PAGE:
YAOUNDÉ, Cameroon – A distressing image is circulating on social media. The bodies of four young people have been dumped into the Ndzengwev stream in Kumbo – a flashpoint of separatist violence in Cameroon’s North West region.

“The military raided Kumbo on April 8 and killed the four suspected fighters. They then transported the corpses in a military truck and dumped them in the stream,” a local resident who asked for anonymity told Crux.

Such attacks are recurrent in Cameroon’s English-speaking North West and South West regions, where separatists since 2016 have been engaging government forces in open combat to create a breakaway state to be called Ambazonia.

Despite such attacks, the Archbishop of Bamenda, Andrew Nkea Fuanya, said he believes calm is gradually returning to the two regions. Bamenda is the capital of the North West region, which is one of the epicenters of the violence.

The President of the National Episcopal Conference told Crux, “the situation in the North West is relatively calm.”

He attributed the relative calm to the administration of the region which he said is working to unite people and return them to normal life.

“People have gone back to their jobs, schools have reopened and businesses are going on,” the archbishop said.

Father Gastien Ndongo was recently transferred to the West region from Mamfe in the troubled South West region. He echoed similar sentiments, but warned that people still need to be vigilant.

“This calm could be deceptive. The separatists could still be lurking underground planning to strike and therefore people must remain vigilant,” the priest told Crux.

Territory within Cameroon claimed by separatists, corresponding to the country's Northwest Region and Southwest Region. (Credit: Wikipedia.)
Territory within Cameroon claimed by separatists, corresponding to the country’s Northwest Region and Southwest Region. (Credit: Wikipedia.)

The turmoil began in October 2016, following the harsh crackdown on the calls from teachers and lawyers for reforms in the educational and legal systems of the English-speaking areas. The forceful reaction of the authorities to the population’s grievances escalated into violent confrontations.

RELATED: Cameroon archbishop explains country’s multi-faceted crises

The seven years of violence has left at least 6,000 people dead, and forced more than one million others from their homes, according to Human Rights Watch.

Peace has continued to elude the Anglophone regions. The government’s efforts, including a 2019 Major National Dialogue, yielded minimal progress due to the exclusion of principal separatist figures. The outcomes of the dialogue conferred a vague “special status” to the Anglophone regions.

The search for peace and justice

Separatists – along with some conflict analysts and clergy – have insisted that it would be impossible to obtain peace without justice for the country’s Anglophone population.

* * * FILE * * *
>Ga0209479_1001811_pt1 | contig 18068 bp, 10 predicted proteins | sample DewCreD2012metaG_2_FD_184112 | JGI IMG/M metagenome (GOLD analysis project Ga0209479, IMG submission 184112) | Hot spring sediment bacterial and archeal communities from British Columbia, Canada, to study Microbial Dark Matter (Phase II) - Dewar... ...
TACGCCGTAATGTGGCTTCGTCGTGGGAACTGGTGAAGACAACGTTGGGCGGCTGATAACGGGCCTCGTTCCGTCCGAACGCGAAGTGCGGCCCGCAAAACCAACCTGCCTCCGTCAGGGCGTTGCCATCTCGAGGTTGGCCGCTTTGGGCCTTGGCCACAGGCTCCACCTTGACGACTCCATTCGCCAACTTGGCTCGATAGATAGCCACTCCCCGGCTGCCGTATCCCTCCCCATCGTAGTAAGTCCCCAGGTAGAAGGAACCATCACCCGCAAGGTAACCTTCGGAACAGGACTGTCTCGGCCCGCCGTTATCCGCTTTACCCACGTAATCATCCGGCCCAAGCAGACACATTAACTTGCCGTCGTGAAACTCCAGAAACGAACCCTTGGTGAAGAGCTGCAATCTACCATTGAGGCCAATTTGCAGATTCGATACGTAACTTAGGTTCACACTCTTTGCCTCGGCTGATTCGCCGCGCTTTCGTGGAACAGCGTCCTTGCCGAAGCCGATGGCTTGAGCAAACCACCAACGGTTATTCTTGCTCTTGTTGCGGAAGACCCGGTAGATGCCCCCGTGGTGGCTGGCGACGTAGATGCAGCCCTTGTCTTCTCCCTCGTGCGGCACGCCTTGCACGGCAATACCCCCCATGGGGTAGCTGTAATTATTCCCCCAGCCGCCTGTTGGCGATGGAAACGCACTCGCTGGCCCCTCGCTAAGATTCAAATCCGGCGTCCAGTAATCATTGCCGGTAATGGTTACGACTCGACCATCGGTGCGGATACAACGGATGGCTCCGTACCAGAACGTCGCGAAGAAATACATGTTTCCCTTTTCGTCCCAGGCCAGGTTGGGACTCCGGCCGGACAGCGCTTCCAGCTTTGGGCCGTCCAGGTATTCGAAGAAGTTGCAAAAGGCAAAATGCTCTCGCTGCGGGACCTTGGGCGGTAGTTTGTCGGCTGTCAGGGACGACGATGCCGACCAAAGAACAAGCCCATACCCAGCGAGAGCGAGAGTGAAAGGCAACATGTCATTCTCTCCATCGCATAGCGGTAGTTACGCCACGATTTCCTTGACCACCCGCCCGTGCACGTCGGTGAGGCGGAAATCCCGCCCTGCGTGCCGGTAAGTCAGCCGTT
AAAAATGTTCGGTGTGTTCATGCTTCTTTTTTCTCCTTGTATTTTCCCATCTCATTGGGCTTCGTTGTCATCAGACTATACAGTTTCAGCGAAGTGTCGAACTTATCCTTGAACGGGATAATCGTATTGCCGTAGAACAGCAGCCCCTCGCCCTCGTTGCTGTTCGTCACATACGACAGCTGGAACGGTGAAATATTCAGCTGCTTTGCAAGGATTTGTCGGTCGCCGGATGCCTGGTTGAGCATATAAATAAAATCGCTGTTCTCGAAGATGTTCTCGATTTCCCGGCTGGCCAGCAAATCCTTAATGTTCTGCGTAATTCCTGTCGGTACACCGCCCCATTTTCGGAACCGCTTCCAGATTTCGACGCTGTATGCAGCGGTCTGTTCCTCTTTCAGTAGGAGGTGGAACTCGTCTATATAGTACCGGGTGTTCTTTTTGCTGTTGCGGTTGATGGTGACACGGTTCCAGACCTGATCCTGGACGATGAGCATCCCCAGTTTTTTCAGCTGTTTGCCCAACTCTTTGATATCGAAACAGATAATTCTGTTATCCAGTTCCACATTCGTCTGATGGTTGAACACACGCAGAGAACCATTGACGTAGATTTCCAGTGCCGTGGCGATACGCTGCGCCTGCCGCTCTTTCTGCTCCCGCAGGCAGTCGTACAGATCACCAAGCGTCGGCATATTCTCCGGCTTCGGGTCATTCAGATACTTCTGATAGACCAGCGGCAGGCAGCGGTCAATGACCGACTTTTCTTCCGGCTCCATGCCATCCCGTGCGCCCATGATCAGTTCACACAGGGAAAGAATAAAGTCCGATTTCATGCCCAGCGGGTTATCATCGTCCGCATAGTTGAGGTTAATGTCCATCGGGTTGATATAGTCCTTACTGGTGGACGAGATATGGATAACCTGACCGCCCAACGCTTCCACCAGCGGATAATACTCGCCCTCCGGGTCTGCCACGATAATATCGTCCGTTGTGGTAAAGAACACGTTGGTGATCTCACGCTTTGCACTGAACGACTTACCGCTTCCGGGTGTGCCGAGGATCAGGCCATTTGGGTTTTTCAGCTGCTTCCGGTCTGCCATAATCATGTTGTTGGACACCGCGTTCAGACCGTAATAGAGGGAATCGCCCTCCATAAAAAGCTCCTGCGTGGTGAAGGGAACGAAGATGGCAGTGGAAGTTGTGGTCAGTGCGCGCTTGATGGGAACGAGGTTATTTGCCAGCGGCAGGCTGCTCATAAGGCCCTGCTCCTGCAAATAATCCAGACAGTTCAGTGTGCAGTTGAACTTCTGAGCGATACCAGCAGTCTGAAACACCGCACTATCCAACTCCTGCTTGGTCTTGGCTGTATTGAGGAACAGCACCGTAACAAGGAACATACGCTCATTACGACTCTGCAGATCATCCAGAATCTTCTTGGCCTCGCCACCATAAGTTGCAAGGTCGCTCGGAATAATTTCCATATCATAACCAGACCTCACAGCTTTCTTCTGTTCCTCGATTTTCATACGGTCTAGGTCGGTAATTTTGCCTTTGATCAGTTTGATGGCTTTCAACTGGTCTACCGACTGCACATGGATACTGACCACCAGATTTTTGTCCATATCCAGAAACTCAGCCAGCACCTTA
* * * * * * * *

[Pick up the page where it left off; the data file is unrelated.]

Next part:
In an earlier interview, the Bishop of Kumbo – a flashpoint of separatist violence spoke about the need for justice, noting that both justice and peace must go hand in hand.

“Justice and peace go hand in hand and when we talk about these two intertwined issues, we are talking the mind of the Church,” Nkuo told Crux.

‘You can’t have peace without justice; there is a lack of peace today because there has been an unjust situation which has been perpetuated. And we aren’t just talking about the Anglophones in Cameroon. The Scripture tells us: if your hand is aching, the whole body is sick. So Cameroon is sick, and needs healing,” he explained.

It is a point of view that the archbishop of Bamenda doesn’t share.

Speaking to Crux on the sidelines of the ongoing 49th Plenary Assembly of the National Episcopal Conference, Nkea said that it is possible to obtain peace before seeking for justice.

“There is a lot of injustice in the United States of America. They are not fighting and killing each other,” the archbishop said.

He called on belligerents in Cameroon to put down their weapons and use the instruments of the law to seek justice.

“Peace means that we understand ourselves: I respect you, you respect me. At the same time, we use the instruments of the law to make sure that there is justice,” he said.

“Since this war in the North West and South West, thousands of people have been killed. Have we arrived at justice? And therefore, wherever there is justice, there are still people who are disgruntled. You can never satisfy everybody. And therefore, if you talk about justice in terms of satisfying everybody that can never happen anywhere in the world. That can exist in heaven, not on earth, and even in heaven, Lucifer also rebelled,” Nkea said.

Government goes tough on terrorism financing

As a way of chipping away the rising power of separatist fighters, the Cameroon Minister of Territorial Administration, Paul Atanga Nji, has given telecommunications networks 60 days to provide details of their subscribers. He said there were unregistered subscribers in the two embattled regions who are financing separatists who he frequently refers to as terrorists.

Nji said identifying telephone subscribers in the two regions will help block the routes used to circulate money to terrorists.

“We cannot jeopardize the security of the state for any purpose,” Nji said during the April 8 meeting with mobile telephone operators.